Saturday, November 26, 2011

Comedy is funny unless it's happening to you. Or, apparently, when you simply declare it isn't.

OK, so a guy I know on Facebook posted a simple truism.
"Drunks are funny."
This is fairly unarguable.  Endless classic moments of comedy are rooted in inebriation, either via the scene, the actors, or on occasion the state of the writer when he thought it up. Foster Brooks and WC Fields made millions on the concept.
The conversation continued on for a while until one fellow piped up with...
"Drunks are not funny when they get behind the wheel of a car and kill an innocent person."
Well thank you, Wendy Wetblanket.

This was supposed to be everyone's cue to, you should pardon the expression, sober up, admit that alcoholism was A Terrible Problem, and walk away dour and shamefaced, guilty that they could ever find something so serious could ever be humorous.  I could actually envision the guy's arms crossed, a holier than thou look on his face.

But of course, I was there.  I don't chagrin easily.

After I attempted to call him on his attempt to dictate comedy to the world, he replied with...
"I hope one of your friends or relatives is never killed by a drunk driver like I have had."
But you know what?  I bet he does.  In his secret heart of hearts, the part of his soul he dares never show to anybody, he feels the desire to have others go through what he went through, because That Would Show Them.  It's universal.  It used to be handled by becoming supervillains, not it's done by walking into a crowded room full of happy people and announcing "I think you ought to know I'm feeling very depressed"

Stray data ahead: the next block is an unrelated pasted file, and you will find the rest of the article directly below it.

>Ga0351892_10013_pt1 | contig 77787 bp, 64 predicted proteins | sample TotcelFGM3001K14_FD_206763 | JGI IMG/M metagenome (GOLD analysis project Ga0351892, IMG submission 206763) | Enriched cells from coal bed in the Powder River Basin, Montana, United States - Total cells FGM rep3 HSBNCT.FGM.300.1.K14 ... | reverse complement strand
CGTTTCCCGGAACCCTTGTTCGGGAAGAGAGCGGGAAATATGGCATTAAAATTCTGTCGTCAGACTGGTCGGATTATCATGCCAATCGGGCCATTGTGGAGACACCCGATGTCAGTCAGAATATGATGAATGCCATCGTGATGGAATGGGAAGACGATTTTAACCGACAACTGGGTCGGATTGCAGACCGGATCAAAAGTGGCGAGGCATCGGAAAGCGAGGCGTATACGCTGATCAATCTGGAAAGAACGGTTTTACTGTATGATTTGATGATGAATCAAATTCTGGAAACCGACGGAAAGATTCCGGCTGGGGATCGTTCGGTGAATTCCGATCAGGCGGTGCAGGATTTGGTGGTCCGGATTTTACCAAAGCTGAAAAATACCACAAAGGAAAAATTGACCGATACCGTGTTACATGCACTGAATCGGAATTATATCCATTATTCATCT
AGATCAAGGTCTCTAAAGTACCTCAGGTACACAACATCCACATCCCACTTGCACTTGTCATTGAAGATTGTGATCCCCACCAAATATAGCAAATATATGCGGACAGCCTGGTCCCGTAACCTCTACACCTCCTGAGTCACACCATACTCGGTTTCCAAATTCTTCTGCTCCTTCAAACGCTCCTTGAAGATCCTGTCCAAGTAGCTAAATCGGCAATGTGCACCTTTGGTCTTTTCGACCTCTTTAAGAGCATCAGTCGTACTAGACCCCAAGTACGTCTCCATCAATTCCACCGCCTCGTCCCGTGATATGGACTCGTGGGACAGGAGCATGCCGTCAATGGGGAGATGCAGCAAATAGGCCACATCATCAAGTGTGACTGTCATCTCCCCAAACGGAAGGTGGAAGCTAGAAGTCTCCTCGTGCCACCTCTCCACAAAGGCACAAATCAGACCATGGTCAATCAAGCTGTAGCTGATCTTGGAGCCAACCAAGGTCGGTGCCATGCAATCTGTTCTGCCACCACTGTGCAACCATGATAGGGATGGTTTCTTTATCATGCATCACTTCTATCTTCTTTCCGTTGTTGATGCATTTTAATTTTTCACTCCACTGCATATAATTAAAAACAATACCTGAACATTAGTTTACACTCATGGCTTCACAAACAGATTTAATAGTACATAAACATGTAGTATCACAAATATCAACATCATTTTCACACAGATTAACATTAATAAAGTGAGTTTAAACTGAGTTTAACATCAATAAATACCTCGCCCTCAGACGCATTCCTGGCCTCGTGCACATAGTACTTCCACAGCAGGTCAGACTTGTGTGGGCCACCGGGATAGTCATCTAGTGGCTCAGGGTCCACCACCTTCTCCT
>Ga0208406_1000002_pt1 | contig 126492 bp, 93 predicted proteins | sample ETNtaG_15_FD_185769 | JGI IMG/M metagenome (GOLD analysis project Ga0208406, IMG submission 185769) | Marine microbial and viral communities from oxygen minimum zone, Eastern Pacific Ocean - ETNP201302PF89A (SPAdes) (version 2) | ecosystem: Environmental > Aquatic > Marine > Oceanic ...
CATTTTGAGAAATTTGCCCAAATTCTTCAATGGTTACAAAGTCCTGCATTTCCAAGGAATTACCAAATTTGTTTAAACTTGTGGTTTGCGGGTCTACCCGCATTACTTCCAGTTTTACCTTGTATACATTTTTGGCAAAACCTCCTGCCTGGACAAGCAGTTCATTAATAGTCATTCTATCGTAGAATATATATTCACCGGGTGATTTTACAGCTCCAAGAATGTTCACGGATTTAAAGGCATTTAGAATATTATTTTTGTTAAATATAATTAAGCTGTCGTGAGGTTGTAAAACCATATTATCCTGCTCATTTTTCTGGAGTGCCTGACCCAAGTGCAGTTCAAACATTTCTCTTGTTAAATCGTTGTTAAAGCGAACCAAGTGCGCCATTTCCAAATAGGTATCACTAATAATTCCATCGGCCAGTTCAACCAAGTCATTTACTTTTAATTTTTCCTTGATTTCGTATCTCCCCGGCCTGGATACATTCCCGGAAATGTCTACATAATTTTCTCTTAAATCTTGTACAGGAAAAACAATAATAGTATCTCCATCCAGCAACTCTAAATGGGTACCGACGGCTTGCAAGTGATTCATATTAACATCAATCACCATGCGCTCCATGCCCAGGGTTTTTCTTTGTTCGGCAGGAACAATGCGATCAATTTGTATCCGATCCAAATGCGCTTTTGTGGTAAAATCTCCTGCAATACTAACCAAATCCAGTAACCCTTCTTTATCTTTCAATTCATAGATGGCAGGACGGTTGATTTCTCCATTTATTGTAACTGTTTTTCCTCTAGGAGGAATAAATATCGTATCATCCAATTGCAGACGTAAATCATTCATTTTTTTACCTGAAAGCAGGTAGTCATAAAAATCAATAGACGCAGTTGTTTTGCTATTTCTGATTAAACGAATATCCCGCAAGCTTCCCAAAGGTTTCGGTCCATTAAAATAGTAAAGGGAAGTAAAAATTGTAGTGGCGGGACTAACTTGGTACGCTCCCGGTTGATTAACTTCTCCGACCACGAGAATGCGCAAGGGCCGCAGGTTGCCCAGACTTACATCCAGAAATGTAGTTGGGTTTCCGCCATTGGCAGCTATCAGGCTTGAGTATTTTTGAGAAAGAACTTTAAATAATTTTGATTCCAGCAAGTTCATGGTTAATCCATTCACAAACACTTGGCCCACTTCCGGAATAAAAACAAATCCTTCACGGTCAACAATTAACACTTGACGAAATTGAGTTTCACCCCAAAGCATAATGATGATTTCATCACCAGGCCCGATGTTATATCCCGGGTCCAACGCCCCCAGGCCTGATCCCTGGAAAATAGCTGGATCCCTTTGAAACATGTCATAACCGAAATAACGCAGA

If he didn't feel that way, he wouldn't be diving into conversations unbidden and sharing his tragedies with total strangers because they were guilty of the sin of being happy, or finding humor in a situation that he does not, and being so callous to find it funny in his presence.

Years ago, when that kind of thing happened, people did something weird - they'd excuse themselves and leave the room.  And maybe the someone would ask why, and someone else would explain "Oh, Bill's brother was crushed by a piano, so he can't bear to hear anyone play one" and they'd feel bad, and go apologize.  And usually use the phrase "I had no idea" because clearly, they didn't.  But note the way it was handled.  The person who was upset, offended, or simply didn't find it funny would remove themselves from the situation politely, because why should everyone else have a lousy time on account of them?